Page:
Among the many ironies of the American War on Drugs, the situation of drug abusers in prison ranks high on the list. Despite decades of research showing that drug treatment can be effective, the federal government has failed to offer it consistently, on demand, for prisoners who need rehabilitation. The National Institute on Drug Abuse estimates that only one-fifth of inmates needing formal treatment are able to get it.
Why aren’t imprisoned drug addicts getting treatment, instead of ready access to a continuing supply of whatever they are addicted to? “Addiction is a stigmatized disease that the criminal justice system often fails to view as a medical condition,” says the report’s lead author, Dr. Redonna K. Chandler, chief of NIDA’s Services Research Branch. “As a consequence, its treatment is not as available as it is for other medical conditions.”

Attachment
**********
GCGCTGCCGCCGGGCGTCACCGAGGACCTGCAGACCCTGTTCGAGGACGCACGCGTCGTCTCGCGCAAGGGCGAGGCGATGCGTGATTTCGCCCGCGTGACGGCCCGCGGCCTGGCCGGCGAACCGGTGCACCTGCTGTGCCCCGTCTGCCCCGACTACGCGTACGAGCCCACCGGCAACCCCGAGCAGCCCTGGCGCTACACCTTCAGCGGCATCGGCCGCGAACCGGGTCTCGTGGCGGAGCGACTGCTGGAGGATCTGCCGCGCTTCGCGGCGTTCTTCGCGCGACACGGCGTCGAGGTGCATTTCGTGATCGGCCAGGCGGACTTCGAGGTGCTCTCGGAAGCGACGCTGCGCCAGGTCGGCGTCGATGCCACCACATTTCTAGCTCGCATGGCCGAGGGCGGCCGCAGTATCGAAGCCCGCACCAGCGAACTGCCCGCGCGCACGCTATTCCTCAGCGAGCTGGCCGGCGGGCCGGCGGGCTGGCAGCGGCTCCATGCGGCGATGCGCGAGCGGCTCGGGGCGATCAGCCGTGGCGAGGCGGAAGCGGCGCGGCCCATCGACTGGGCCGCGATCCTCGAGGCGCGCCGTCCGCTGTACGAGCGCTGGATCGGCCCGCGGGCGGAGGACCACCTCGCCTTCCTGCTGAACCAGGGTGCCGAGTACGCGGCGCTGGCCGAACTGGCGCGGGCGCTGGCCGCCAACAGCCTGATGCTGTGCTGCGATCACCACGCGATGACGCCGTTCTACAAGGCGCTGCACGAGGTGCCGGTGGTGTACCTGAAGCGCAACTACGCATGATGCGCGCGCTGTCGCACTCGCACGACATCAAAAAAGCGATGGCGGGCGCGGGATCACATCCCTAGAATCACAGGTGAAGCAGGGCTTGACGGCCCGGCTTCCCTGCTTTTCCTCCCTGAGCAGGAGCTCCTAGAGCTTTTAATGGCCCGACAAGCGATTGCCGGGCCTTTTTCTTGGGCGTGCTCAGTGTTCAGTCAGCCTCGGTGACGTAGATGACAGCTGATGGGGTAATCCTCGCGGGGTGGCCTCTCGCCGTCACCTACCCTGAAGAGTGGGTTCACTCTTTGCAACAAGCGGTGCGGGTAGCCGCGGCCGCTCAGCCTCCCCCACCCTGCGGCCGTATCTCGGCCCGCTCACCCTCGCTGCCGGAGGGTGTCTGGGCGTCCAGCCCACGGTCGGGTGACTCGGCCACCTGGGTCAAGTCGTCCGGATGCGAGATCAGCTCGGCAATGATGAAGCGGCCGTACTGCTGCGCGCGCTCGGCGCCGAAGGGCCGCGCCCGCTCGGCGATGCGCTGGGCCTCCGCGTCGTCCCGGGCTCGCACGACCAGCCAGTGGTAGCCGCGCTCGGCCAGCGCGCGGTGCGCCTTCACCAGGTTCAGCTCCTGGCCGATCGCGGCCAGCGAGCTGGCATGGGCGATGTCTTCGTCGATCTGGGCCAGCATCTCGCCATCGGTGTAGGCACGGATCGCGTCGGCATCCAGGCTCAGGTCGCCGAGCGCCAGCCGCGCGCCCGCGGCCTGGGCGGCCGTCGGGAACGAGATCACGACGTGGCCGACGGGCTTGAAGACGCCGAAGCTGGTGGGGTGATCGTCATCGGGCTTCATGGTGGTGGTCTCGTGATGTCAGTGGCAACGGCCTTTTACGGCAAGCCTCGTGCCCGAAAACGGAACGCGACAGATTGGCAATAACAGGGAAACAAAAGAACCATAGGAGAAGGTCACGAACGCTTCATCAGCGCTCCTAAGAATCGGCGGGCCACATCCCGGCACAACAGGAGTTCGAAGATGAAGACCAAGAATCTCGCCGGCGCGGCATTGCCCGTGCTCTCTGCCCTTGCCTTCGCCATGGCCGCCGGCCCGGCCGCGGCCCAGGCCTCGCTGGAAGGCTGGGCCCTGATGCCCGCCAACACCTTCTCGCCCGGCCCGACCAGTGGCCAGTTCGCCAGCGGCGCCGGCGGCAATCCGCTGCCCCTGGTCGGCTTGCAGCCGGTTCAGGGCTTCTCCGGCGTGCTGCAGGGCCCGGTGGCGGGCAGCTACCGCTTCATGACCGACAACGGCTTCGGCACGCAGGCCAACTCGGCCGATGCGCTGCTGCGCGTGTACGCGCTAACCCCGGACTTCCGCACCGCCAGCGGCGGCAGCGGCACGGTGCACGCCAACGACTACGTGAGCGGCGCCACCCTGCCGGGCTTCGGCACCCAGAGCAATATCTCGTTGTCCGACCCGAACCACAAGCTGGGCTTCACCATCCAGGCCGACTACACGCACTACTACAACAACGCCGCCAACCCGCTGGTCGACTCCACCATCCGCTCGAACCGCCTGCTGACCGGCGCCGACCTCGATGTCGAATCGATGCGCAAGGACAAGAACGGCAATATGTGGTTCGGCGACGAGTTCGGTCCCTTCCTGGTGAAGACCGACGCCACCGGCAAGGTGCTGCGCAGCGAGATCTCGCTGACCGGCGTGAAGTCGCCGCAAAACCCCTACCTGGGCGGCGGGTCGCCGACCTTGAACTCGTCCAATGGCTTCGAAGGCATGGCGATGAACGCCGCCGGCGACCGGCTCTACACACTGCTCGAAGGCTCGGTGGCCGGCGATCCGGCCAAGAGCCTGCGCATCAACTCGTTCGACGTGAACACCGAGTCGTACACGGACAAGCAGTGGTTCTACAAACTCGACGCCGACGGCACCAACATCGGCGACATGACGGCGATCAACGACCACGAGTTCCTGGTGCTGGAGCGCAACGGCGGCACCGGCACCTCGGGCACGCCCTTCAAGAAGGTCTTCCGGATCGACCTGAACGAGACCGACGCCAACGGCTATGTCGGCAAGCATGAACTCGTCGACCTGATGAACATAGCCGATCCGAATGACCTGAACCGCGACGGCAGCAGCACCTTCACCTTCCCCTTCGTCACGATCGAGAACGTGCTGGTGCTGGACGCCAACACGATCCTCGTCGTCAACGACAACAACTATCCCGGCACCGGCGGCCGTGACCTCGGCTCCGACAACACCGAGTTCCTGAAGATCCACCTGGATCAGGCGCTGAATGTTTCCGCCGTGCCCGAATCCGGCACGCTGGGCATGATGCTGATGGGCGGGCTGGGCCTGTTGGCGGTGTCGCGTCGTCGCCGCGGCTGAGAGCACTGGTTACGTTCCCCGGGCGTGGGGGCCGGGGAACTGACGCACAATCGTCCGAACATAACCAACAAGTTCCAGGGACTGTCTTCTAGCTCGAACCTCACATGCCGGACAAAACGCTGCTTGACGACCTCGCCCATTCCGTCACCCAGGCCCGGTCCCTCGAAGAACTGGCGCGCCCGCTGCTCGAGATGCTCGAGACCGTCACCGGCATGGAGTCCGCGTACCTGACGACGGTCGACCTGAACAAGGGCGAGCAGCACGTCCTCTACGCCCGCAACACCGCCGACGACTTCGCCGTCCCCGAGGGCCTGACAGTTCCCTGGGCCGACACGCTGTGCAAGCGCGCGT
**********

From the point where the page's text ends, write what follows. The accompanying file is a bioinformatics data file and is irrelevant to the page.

The report, published in the Journal of the American Medical Association (JAMA) found that roughly half of all prisoners suffer some degree of drug dependency. “Treating drug abusing offenders improves public health and safety,” asserts co-author and NIDA director Dr. Nora D. Volkow, citing increased risk of infectious diseases like HIV and hepatitis C among addicts. “Providing drug abusers with treatment also makes it less likely that these abusers will return to the criminal justice system.”
While the high cost of treatment is often cited as a reason for its general absence from the prison infrastructure, Chandler says the cost benefits of treating drug-involved offenders is obvious: “A dollar spent on drug courts saves about $4 in avoided costs of incarceration and health care; and prison-based treatment saves between $2 and $6.”
Adds Volkow: “Viewing addiction as a disease does not remove the responsibility of the individual. It highlights the responsibility of the addicted person to get drug treatment and society’s responsibility to make treatment available.”